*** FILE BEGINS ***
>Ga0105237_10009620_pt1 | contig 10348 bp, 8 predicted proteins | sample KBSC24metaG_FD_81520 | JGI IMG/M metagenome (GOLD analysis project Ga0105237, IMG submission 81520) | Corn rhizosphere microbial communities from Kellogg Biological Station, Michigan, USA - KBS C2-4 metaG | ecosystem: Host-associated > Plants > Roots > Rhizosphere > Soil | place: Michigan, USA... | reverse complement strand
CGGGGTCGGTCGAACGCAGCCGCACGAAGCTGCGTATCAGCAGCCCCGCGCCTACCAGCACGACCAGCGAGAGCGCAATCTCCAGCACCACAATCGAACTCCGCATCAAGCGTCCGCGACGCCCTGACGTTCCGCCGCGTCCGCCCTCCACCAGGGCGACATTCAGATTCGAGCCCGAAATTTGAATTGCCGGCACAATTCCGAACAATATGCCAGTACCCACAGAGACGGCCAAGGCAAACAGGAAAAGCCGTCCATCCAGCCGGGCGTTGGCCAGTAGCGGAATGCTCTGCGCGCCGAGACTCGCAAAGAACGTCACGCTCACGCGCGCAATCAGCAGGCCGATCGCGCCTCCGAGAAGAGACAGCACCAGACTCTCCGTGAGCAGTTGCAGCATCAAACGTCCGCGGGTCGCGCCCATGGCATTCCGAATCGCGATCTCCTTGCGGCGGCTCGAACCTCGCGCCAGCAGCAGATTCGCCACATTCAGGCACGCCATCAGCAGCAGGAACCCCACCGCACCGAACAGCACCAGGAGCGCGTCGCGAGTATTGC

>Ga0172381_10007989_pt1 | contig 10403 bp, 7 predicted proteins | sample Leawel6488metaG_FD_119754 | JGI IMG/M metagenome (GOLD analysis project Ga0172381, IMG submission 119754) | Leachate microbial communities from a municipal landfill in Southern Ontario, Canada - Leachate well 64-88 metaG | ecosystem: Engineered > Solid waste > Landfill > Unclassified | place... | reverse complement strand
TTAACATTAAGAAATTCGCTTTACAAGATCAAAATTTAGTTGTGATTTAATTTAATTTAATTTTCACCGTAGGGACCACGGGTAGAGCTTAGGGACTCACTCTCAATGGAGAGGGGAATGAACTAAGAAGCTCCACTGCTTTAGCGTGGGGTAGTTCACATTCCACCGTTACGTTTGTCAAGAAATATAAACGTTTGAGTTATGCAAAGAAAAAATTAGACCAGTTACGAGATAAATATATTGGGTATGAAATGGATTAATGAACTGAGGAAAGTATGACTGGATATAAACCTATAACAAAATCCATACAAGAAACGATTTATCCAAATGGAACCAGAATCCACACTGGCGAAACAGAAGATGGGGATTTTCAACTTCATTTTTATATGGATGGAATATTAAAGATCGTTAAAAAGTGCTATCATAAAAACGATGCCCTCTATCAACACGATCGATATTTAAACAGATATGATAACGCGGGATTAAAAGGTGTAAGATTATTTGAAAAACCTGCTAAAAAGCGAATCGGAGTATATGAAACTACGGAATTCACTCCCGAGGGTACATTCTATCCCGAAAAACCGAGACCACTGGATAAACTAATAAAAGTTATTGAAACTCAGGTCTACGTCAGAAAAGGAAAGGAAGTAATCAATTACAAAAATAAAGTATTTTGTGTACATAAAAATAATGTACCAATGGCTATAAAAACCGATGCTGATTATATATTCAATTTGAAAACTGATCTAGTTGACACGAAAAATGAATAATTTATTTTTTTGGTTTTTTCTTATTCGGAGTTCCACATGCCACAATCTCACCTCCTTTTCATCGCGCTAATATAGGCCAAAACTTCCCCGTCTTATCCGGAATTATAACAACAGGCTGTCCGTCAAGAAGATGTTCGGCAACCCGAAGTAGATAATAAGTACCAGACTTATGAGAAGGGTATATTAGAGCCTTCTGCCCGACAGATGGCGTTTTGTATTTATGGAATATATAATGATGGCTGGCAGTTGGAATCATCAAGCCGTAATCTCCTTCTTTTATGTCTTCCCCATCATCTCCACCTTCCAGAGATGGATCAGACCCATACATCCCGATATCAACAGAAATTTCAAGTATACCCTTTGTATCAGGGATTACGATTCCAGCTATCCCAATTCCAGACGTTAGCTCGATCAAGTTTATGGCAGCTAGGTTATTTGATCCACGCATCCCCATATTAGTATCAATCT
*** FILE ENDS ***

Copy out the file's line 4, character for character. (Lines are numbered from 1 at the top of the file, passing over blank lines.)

TTAACATTAAGAAATTCGCTTTACAAGATCAAAATTTAGTTGTGATTTAATTTAATTTAATTTTCACCGTAGGGACCACGGGTAGAGCTTAGGGACTCACTCTCAATGGAGAGGGGAATGAACTAAGAAGCTCCACTGCTTTAGCGTGGGGTAGTTCACATTCCACCGTTACGTTTGTCAAGAAATATAAACGTTTGAGTTATGCAAAGAAAAAATTAGACCAGTTACGAGATAAATATATTGGGTATGAAATGGATTAATGAACTGAGGAAAGTATGACTGGATATAAACCTATAACAAAATCCATACAAGAAACGATTTATCCAAATGGAACCAGAATCCACACTGGCGAAACAGAAGATGGGGATTTTCAACTTCATTTTTATATGGATGGAATATTAAAGATCGTTAAAAAGTGCTATCATAAAAACGATGCCCTCTATCAACACGATCGATATTTAAACAGATATGATAACGCGGGATTAAAAGGTGTAAGATTATTTGAAAAACCTGCTAAAAAGCGAATCGGAGTATATGAAACTACGGAATTCACTCCCGAGGGTACATTCTATCCCGAAAAACCGAGACCACTGGATAAACTAATAAAAGTTATTGAAACTCAGGTCTACGTCAGAAAAGGAAAGGAAGTAATCAATTACAAAAATAAAGTATTTTGTGTACATAAAAATAATGTACCAATGGCTATAAAAACCGATGCTGATTATATATTCAATTTGAAAACTGATCTAGTTGACACGAAAAATGAATAATTTATTTTTTTGGTTTTTTCTTATTCGGAGTTCCACATGCCACAATCTCACCTCCTTTTCATCGCGCTAATATAGGCCAAAACTTCCCCGTCTTATCCGGAATTATAACAACAGGCTGTCCGTCAAGAAGATGTTCGGCAACCCGAAGTAGATAATAAGTACCAGACTTATGAGAAGGGTATATTAGAGCCTTCTGCCCGACAGATGGCGTTTTGTATTTATGGAATATATAATGATGGCTGGCAGTTGGAATCATCAAGCCGTAATCTCCTTCTTTTATGTCTTCCCCATCATCTCCACCTTCCAGAGATGGATCAGACCCATACATCCCGATATCAACAGAAATTTCAAGTATACCCTTTGTATCAGGGATTACGATTCCAGCTATCCCAATTCCAGACGTTAGCTCGATCAAGTTTATGGCAGCTAGGTTATTTGATCCACGCATCCCCATATTAGTATCAATCT